A collaboration between the University of Sydney’s Sydney Nano Institute and Singapore University of Technology and Design (SUTD) has the potential to improve photonic communications devices and infrastructure.
According to a recent press release, the Sydney-Singapore team has manipulated a light wave, or photonic information, on a silicon chip that retains its overall shape.
Similarly, a tsunami holds its wave shape over very long distances across the ocean, retaining its power and information far from its source.
In communications science, retaining information in an optic fibre that spans continents is vital.
Ideally, this requires the manipulation of light in silicon chips at the source and reception end of the fibre without altering the wave shape of the photonic packet of information.
Doing so has eluded scientists until now.
‘Solitons’ are the aforementioned waves, whether a tsunami or a photonic packet of information.
The team was able to observe ‘soliton’ dynamics on an ultra-silicon-rich nitride (USRN) device fabricated in Singapore using state-of-the-art optical characterisation tools at Sydney Nano.
Benefits of the study
The work is essential because most of the communications infrastructures still rely on silicon-based devices for propagation and reception of information.
Manipulating solitons on-chip could potentially allow for the speed up of photonic communications devices and infrastructure.
According to the PhD student from SUTD, the observation of complex soliton dynamics paves the way to a wide range of applications, beyond pulse compression, for on-chip optical signal processing.
The Co-Author of the study and Director of Sydney Nano explained that this represents a major breakthrough for the field of soliton physics and is of fundamental technological importance.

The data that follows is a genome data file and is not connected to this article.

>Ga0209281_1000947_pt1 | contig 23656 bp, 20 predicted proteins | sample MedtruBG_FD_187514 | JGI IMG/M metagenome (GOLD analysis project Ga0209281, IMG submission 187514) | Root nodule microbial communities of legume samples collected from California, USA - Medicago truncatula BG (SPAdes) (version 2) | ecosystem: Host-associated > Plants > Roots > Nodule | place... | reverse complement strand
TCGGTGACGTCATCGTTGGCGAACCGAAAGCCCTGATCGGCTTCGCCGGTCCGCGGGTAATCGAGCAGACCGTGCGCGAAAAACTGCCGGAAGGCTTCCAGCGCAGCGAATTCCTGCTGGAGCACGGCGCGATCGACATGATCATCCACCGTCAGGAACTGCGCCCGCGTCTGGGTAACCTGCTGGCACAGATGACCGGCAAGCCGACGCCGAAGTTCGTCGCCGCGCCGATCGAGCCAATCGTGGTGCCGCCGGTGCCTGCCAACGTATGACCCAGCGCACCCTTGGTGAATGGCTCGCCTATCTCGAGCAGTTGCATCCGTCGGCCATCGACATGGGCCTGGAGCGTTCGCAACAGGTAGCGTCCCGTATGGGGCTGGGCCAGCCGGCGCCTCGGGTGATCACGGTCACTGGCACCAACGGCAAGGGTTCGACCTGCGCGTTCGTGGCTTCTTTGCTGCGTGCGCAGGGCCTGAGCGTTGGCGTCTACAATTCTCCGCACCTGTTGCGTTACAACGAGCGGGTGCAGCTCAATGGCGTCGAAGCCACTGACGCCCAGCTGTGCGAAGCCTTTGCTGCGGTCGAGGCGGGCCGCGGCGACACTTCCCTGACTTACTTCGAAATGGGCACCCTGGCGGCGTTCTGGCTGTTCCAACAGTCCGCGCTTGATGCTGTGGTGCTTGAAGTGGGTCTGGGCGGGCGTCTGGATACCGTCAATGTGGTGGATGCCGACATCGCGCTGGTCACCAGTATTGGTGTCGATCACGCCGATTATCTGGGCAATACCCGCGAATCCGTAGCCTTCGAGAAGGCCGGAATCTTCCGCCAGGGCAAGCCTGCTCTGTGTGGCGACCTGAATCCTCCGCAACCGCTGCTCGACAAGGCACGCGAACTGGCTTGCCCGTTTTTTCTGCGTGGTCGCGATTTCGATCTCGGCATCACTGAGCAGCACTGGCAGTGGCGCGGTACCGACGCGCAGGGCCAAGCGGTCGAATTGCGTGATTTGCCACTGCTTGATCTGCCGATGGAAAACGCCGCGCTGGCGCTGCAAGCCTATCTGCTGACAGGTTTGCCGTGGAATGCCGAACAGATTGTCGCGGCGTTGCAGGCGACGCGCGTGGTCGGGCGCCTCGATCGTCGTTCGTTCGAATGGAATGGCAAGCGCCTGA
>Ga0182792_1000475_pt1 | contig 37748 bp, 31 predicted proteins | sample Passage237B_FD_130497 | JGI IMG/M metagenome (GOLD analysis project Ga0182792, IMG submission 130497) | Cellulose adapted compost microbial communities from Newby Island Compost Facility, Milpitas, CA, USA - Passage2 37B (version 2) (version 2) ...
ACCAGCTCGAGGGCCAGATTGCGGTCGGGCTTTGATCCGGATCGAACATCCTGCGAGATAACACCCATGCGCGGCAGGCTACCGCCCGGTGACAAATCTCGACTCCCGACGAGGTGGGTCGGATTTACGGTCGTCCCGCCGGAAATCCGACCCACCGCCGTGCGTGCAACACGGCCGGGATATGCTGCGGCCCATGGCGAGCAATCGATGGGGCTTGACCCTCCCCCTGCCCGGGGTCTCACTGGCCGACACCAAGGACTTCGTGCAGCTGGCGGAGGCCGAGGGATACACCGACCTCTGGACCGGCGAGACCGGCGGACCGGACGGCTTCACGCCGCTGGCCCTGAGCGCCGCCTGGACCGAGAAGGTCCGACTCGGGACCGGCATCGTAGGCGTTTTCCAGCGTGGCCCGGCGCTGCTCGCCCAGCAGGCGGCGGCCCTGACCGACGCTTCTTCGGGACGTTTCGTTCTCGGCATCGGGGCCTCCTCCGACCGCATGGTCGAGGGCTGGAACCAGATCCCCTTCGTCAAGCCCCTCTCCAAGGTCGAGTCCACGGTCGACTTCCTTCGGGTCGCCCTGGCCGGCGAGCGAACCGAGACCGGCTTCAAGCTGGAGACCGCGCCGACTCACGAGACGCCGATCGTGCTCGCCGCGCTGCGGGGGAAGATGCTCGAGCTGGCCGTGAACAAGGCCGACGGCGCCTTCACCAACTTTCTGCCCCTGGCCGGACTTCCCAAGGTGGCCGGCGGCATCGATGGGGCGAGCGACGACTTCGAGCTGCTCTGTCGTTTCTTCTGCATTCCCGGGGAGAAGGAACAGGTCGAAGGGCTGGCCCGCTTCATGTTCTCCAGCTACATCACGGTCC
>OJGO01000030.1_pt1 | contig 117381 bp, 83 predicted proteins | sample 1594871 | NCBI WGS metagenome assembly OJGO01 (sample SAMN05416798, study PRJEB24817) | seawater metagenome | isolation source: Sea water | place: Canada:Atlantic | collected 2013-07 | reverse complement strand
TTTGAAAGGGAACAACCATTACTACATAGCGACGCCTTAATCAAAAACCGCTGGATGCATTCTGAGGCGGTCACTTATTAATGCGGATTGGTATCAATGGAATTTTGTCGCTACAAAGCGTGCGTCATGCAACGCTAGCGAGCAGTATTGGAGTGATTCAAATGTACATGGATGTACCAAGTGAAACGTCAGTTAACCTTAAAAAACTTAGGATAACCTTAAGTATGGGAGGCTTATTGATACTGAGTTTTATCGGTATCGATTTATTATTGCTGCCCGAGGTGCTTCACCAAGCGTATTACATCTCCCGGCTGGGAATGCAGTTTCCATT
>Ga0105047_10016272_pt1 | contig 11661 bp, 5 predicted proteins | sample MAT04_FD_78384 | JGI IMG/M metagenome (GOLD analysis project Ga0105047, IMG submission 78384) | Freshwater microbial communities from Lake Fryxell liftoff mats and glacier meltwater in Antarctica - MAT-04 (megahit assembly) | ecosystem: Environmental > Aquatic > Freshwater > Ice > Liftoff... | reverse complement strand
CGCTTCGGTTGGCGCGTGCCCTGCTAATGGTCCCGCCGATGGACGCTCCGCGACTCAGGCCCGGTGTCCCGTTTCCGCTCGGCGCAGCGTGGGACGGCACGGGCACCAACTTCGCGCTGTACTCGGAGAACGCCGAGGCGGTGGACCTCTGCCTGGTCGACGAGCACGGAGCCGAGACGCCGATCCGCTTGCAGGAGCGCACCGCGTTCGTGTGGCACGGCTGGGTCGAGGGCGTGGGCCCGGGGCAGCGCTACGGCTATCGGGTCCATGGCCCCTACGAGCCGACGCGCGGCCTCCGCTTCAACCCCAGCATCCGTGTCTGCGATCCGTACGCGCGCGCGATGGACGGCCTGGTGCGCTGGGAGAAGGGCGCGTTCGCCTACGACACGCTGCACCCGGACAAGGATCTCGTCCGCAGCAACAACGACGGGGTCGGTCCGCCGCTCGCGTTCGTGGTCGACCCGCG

He expounded, “Solitons of this nature – so-called Bragg solitons – were first observed about 20 years ago in optical fibres but have not been reported on a chip because the standard silicon material upon which chips are based constrains the propagation. This demonstration, which is based on a slightly modified version of silicon that avoids these constraints, opens the field for an entirely new paradigm for manipulating light on a chip.”
The Co-Author of the paper at SUTD added that they were able to convincingly demonstrate Bragg soliton formation and fission because of the unique Bragg grating design and the ultra-silicon-rich nitride material platform (USRN) used.
This platform prevents loss of information which has compromised previous demonstrations.
Optical soliton waves have been studied since the 1980s in optical fibres and offer enormous promise for optical communication systems because they allow data to be sent over long distances without distortion.
Bragg solitons, which derive their properties from Bragg gratings, can be studied at the scale of chip technology where they can be harnessed for advanced signal processing.
Bragg gratings are periodic structures etched in to the silicon substrate. The silicon-based nature of the Bragg grating device also ensures compatibility with complementary metal oxide semiconductor (CMOS) processing.
The ability to reliably initiate soliton compression and fission allows ultrafast phenomena to be generated with longer pulses than previously required.
The chip-scale miniaturisation also advances the speed of optical signal processes in applications necessitating compactness.